By: Tiamoyo Harris
As CIET Cadet Glenda Blanche, 20, held unto the rope of the rappel tower, she hesitated for a moment. Afraid of heights, she began to cry. She was in the midst of a meltdown. Her battle buddy, CIET Cadet Aaliyah Blanding, who also is afraid of heights, called to Blanche who was hanging from the makeshift wall, encouraging her to finish. Blanche and Blanding had made a connection in the past few days of meeting each other at the beginning of ROTC Cadet Summer Training (CST). By the end of the day, both Blanche and Blanding had completed the high ropes course and their friendship formed a deeper bond of trust as they headed back to the Disney Barracks.
“Going through the difficult things brought us together and we motivate each other,” Blanding, 20, a criminal justice major at South Carolina State University said. “I told her this morning that we better keep in contact!”
The high ropes course forced Blanche to overcome one of her deepest fears, but she has faced and conquered greater obstacles in her life aside from training. Blanche, a New Orleans native, is a survivor of Hurricane Katrina, the 2005 storm which resulted in one of the most deadliest hurricanes in the history of the United States. After the storm hit, the Army arrived and established 24-hour operations which included aerial searches, deploying medic teams, and other much needed aid. Blanche was just at the beginning of fifth grade when Hurricane Katrina devastated the only life she knew. Now a rising junior criminal justice major, military science minor at Prairie View A&M in Texas and a freshly-contracted cadet, Blanche credits the moments of seeing the Army acting in Katrina as one of the factors that led her to the ROTC program.
“Once I joined I thought back like ‘Why am I doing this?’,” Blanche said.
“But when I thought back to the hurricane and watching the news and being able to look at what they had done for other people and I felt like I would want to do that for somebody else.”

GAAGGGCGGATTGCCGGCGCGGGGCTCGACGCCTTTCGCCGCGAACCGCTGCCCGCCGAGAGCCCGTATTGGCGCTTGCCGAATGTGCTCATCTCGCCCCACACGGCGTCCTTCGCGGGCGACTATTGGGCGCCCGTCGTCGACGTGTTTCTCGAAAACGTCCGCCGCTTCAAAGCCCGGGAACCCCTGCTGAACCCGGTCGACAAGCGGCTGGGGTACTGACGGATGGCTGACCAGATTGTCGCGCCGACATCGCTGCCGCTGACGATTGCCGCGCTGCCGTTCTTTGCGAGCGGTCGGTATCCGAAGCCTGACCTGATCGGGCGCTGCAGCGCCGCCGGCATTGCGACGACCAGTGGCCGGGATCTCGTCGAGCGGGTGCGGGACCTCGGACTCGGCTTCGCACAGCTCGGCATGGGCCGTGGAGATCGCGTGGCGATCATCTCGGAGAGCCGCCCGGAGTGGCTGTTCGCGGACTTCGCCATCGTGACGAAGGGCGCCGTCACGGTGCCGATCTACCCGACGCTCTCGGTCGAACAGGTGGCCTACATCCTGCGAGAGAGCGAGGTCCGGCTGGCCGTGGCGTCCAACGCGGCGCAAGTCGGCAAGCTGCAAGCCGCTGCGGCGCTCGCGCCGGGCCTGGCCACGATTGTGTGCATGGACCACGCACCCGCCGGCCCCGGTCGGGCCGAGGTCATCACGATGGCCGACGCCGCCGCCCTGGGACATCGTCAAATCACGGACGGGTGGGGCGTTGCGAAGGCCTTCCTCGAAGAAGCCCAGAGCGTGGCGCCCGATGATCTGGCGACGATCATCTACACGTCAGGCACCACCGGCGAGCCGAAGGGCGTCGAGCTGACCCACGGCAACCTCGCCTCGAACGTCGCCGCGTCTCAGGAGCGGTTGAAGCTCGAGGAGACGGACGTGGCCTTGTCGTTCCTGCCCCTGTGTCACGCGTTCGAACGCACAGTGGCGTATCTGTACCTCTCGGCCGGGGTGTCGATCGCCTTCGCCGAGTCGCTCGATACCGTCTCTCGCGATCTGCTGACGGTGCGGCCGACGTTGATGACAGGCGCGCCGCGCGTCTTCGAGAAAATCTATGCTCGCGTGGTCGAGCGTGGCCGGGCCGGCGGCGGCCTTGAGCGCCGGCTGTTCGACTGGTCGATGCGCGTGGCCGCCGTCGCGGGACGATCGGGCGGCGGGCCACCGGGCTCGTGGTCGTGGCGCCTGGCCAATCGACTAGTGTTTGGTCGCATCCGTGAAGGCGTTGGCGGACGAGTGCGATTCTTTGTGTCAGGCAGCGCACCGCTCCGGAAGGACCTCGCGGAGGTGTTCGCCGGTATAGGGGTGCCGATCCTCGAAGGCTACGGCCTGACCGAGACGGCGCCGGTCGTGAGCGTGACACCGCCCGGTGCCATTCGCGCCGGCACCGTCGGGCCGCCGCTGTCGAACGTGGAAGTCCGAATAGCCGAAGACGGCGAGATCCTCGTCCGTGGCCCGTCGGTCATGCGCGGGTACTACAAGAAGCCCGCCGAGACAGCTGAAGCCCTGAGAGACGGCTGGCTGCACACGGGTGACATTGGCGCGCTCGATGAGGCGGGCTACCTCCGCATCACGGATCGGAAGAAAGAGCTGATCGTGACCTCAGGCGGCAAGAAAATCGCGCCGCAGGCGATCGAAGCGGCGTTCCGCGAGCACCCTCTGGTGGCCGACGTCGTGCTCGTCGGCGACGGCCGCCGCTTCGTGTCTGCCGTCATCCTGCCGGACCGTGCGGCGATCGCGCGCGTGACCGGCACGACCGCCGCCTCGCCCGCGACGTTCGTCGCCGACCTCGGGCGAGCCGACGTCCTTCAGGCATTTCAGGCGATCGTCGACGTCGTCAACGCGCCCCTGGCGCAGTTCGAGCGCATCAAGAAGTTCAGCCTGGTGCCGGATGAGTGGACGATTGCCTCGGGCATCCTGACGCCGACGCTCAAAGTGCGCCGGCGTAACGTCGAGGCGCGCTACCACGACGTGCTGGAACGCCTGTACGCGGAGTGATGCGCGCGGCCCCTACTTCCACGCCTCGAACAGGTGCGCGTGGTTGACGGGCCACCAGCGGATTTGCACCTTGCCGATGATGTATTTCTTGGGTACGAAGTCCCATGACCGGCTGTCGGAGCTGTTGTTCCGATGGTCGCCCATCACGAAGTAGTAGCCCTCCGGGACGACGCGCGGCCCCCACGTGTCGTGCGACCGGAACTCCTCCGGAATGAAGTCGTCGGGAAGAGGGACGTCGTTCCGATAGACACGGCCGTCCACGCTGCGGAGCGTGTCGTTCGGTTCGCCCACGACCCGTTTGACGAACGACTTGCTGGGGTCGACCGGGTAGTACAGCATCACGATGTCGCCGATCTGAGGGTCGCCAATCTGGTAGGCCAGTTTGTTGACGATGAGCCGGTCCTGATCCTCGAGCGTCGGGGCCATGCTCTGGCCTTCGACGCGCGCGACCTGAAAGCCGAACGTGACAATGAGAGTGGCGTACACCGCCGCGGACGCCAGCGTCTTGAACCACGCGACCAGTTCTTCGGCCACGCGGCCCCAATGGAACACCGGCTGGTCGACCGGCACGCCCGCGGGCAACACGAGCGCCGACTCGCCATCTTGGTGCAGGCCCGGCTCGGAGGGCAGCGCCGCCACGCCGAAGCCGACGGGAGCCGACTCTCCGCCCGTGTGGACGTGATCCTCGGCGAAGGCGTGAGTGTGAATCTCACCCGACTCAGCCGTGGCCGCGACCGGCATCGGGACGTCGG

Blanche had never stepped foot out of Louisiana, let alone New Orleans, prior to Hurricane Katrina. She walked to and from school every day and came straight home. Her close-knit family all lived nearby. However, growing up as one of six children of a single mother in the poverty stricken 3rd Ward of New Orleans, she was exposed to drugs and crime at an early age. She watched as her mother fell victim to a drug–infested lifestyle. Amid the circumstances of her childhood, her life was not always full of grief. She and her brother Javell Jury, who is one year her junior, still have memories of playing in a blowup pool in the backyard of their grandmother’s shotgun house. All grown up and the first and second in their family to attend college, ‘Muthy’ and ‘Dutt’ as their families call them, still remain close to this day.
“We were younger when it happened, but as we got older we talked about it, like ‘what would our lives be like if we never got to move?’,” Jury, a rising sophomore criminal justice major at Sam Houston State University, said.
“If she wants something then she’s gonna get it. She’s inspired me to do things that I probably normally wouldn’t do.”